- Proper watering plays a key role in ensuring rapid growth of this plant. It needs a lot of water in the early days, especially during the hot summer months.
- But once the shrub establishes itself firmly on the ground, its water requirements falls drastically. Infrequent watering, once or twice a month would be sufficient for the maintenance of an established butterfly bush, if it has completely adapted to the surrounding.
- Butterfly bushes usually do not require fertilization, unless they are grown in poor soil. However, application of fertilizer in spring can ensure better blooms. You can apply a general fertilizer, or one or two layers of compost in spring over the root zone.
- Fertilization should be followed by the application of a 2- to 4-inch layer of mulch over the root zone. This will help retain moisture while preventing the growth of unwanted weeds. Mulching is more important in areas, where the winter is harsh.
- When it comes to pruning, Buddleias can not only sustain, but even benefit from a severe or hard pruning. Hard pruning can promote the production of larger blossoms and new arching branches. The flowers, which are the main attraction of this plant, grow mostly on new growths. Hence, many gardeners consider the period of late winter or early spring as the ideal time for pruning a butterfly bush.
- At other times of the year, like in spring and summer, only light pruning is required. So, cut off only those branches that grow out of control, in order to maintain the shape of the shrub. Like pruning, deadheading, i.e., the removal of dead and spent flowers is also important. Deadheading encourages additional blooms throughout the blooming period.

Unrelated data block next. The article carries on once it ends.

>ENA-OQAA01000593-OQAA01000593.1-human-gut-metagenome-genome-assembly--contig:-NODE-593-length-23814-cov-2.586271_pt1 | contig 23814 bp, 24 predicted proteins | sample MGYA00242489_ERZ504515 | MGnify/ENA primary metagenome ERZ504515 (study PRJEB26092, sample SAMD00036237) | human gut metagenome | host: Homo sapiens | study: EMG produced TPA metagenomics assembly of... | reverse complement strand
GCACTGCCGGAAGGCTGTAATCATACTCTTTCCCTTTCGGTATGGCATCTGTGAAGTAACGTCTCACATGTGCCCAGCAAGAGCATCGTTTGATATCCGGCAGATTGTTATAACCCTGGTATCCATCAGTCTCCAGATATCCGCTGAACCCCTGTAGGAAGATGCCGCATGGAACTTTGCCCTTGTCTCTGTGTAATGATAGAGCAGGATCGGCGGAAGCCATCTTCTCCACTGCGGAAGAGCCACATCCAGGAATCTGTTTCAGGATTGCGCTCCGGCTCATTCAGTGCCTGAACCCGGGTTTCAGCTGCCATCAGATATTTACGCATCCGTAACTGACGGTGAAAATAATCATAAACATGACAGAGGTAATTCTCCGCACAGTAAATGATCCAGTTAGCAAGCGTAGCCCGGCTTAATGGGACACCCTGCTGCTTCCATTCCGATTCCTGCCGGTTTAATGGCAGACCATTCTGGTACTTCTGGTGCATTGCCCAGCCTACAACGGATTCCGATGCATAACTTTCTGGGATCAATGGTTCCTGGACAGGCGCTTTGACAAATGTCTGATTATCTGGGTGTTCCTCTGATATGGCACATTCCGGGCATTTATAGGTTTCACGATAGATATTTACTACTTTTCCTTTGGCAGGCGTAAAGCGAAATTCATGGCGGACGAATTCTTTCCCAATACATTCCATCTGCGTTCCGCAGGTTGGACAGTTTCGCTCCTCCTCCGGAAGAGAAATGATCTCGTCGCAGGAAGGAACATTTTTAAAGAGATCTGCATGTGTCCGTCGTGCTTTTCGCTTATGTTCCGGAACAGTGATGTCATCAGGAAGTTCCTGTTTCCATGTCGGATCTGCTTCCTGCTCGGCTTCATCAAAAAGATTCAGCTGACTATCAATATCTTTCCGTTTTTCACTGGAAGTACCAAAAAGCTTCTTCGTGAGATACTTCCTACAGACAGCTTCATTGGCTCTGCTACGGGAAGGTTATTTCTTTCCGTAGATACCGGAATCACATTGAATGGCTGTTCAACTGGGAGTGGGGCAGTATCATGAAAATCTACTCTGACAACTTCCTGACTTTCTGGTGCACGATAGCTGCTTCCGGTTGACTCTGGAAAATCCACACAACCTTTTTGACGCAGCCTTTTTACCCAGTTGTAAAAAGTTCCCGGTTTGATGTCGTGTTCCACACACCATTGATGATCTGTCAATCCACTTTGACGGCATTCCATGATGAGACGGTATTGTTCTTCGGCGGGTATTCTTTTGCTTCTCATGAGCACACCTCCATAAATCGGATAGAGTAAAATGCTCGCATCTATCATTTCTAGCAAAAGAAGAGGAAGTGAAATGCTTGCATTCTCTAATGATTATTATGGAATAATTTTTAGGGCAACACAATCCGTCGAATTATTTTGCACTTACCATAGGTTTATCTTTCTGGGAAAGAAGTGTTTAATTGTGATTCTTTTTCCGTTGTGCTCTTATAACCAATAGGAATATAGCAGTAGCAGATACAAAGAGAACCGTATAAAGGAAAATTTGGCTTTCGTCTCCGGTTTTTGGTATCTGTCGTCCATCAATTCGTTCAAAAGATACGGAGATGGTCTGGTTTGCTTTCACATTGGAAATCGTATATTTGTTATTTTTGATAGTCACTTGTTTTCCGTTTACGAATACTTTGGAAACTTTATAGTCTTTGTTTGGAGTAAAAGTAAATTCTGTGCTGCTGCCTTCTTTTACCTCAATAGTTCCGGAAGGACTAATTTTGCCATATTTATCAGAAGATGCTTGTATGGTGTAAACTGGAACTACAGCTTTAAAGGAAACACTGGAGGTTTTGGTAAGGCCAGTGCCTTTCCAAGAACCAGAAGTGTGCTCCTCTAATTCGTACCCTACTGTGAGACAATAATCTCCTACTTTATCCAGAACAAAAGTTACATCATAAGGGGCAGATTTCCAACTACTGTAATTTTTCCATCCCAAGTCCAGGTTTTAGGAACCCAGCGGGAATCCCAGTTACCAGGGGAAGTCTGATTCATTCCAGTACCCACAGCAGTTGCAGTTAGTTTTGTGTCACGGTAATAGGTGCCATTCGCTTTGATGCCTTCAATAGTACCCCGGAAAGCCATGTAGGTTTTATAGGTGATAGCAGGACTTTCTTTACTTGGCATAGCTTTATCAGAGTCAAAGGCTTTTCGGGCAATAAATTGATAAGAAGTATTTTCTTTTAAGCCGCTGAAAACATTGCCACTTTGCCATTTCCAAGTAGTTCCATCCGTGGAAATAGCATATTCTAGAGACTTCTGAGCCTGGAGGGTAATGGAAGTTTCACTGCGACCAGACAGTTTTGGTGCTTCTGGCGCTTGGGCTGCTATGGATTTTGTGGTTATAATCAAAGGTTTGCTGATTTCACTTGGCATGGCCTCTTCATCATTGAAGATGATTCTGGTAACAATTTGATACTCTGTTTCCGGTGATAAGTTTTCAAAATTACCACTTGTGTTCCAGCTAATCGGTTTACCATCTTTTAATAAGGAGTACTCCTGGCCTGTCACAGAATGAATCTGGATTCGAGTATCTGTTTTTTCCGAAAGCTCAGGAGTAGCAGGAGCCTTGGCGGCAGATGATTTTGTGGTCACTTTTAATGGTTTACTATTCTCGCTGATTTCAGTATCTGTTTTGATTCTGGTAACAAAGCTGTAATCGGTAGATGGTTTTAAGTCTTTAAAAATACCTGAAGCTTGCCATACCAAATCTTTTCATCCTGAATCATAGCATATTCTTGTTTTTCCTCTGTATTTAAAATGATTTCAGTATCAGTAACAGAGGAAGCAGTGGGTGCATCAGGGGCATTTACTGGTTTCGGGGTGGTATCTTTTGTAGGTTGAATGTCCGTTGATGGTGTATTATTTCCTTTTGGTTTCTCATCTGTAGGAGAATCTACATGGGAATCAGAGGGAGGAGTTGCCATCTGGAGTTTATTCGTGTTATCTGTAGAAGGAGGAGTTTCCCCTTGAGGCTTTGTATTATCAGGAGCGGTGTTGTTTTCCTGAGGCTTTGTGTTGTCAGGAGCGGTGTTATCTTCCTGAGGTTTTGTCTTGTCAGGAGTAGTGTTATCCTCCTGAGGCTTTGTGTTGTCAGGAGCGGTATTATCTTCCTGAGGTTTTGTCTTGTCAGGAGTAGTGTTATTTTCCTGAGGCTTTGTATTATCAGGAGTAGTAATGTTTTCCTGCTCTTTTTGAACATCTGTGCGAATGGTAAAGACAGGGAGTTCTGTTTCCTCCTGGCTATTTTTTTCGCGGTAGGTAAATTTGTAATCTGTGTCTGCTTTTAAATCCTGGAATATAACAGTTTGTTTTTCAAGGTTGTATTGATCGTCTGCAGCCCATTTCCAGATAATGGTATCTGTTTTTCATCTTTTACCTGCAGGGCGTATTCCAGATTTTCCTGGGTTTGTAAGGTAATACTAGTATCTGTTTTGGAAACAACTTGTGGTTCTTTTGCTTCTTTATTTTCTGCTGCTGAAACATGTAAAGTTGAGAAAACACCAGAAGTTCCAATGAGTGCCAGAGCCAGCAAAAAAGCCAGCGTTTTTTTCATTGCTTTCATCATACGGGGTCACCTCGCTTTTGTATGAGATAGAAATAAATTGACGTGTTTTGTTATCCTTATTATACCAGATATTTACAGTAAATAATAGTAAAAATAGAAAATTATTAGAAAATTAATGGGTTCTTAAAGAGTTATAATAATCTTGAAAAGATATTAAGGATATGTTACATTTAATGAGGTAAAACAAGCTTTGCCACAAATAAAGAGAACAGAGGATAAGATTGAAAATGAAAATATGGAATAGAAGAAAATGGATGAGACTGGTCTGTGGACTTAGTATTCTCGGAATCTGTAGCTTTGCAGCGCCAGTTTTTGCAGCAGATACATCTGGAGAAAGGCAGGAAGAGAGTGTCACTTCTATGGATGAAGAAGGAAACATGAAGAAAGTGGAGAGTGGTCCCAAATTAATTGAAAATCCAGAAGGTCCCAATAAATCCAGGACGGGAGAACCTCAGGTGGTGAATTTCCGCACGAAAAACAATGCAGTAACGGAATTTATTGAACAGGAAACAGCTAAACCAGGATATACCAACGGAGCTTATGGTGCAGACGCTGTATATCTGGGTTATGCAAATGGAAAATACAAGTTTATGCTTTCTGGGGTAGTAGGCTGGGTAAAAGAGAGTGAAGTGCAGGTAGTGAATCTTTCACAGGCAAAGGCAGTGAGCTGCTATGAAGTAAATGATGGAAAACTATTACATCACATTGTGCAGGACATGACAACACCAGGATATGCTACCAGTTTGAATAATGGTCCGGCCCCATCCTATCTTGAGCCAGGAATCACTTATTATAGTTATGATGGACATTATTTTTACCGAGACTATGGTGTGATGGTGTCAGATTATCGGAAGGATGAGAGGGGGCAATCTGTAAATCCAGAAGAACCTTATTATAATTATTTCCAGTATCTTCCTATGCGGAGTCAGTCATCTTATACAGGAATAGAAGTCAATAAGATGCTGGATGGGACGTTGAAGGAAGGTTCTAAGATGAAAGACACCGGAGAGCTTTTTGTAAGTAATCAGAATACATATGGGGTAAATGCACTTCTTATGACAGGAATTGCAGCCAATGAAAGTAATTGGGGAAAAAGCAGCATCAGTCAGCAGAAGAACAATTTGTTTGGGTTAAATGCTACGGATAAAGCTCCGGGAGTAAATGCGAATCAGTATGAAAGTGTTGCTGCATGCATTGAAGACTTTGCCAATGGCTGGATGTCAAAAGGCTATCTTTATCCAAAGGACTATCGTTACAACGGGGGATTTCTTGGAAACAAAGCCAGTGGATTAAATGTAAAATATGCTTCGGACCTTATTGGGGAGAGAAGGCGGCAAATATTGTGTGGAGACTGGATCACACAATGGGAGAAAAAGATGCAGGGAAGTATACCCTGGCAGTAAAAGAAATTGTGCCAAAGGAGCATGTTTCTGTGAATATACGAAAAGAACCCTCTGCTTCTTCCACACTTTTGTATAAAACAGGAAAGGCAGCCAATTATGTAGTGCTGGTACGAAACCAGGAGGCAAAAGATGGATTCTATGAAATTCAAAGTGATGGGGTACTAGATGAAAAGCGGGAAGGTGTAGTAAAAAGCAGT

Winterizing Butterfly Bushes
When winter approaches, your butterfly bush would require some additional care, as it goes into a dormant stage in many planting zones. Butterfly bush is hardy from zone 5 to 10, but in areas colder than zone 5, the plant may die back to the ground.
To prepare your butterfly bush for the winter, first clear the base of the plant by removing all dead leaves, debris, and weeds. The next step is to prune the bush, for which many recommend cutting it all the way back to the ground. Instead of cutting it back to the ground level, you can also prune the bush to a height of about four feet.
After pruning, never forget to apply a layer of mulch around the plant, within one or two inches of the base. You can use leaves, grass, sawdust, and even wood chips for mulching your butterfly bush.
Mulching helps retain warmth and moisture, and thus protects the root ball from cold, besides preventing it from drying out during winter. However, heavy mulching is not recommended, as it can cause the root to rot.
Once the winter is over, the butterfly bush grows rapidly, as it is a fast growing plant. Just remember to maintain adequate soil moisture in the early days of growth, along with proper pruning. In return, this shrub will adorn your garden with those delicate pink, white, or violet blossoms, and attract a lot of butterflies, bees, and occasionally, hummingbirds to your garden.